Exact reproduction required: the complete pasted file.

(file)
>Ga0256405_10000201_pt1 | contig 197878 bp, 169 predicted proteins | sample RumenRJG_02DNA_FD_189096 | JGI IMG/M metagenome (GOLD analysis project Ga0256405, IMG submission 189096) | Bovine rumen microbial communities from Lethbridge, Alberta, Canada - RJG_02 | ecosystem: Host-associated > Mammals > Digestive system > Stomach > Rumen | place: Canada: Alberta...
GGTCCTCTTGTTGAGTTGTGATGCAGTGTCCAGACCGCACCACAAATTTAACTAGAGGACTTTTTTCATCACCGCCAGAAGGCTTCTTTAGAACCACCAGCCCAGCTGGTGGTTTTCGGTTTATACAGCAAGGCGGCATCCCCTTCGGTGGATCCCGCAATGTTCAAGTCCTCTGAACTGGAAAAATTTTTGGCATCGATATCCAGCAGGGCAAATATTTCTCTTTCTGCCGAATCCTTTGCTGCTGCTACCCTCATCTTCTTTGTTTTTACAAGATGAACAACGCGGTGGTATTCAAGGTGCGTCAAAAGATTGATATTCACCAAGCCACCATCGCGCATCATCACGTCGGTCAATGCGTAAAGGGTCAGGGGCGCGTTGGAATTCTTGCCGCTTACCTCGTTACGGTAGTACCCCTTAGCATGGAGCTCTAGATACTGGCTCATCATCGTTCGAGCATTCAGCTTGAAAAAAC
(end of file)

>Ga0256405_10000201_pt1 | contig 197878 bp, 169 predicted proteins | sample RumenRJG_02DNA_FD_189096 | JGI IMG/M metagenome (GOLD analysis project Ga0256405, IMG submission 189096) | Bovine rumen microbial communities from Lethbridge, Alberta, Canada - RJG_02 | ecosystem: Host-associated > Mammals > Digestive system > Stomach > Rumen | place: Canada: Alberta...
GGTCCTCTTGTTGAGTTGTGATGCAGTGTCCAGACCGCACCACAAATTTAACTAGAGGACTTTTTTCATCACCGCCAGAAGGCTTCTTTAGAACCACCAGCCCAGCTGGTGGTTTTCGGTTTATACAGCAAGGCGGCATCCCCTTCGGTGGATCCCGCAATGTTCAAGTCCTCTGAACTGGAAAAATTTTTGGCATCGATATCCAGCAGGGCAAATATTTCTCTTTCTGCCGAATCCTTTGCTGCTGCTACCCTCATCTTCTTTGTTTTTACAAGATGAACAACGCGGTGGTATTCAAGGTGCGTCAAAAGATTGATATTCACCAAGCCACCATCGCGCATCATCACGTCGGTCAATGCGTAAAGGGTCAGGGGCGCGTTGGAATTCTTGCCGCTTACCTCGTTACGGTAGTACCCCTTAGCATGGAGCTCTAGATACTGGCTCATCATCGTTCGAGCATTCAGCTTGAAAAAAC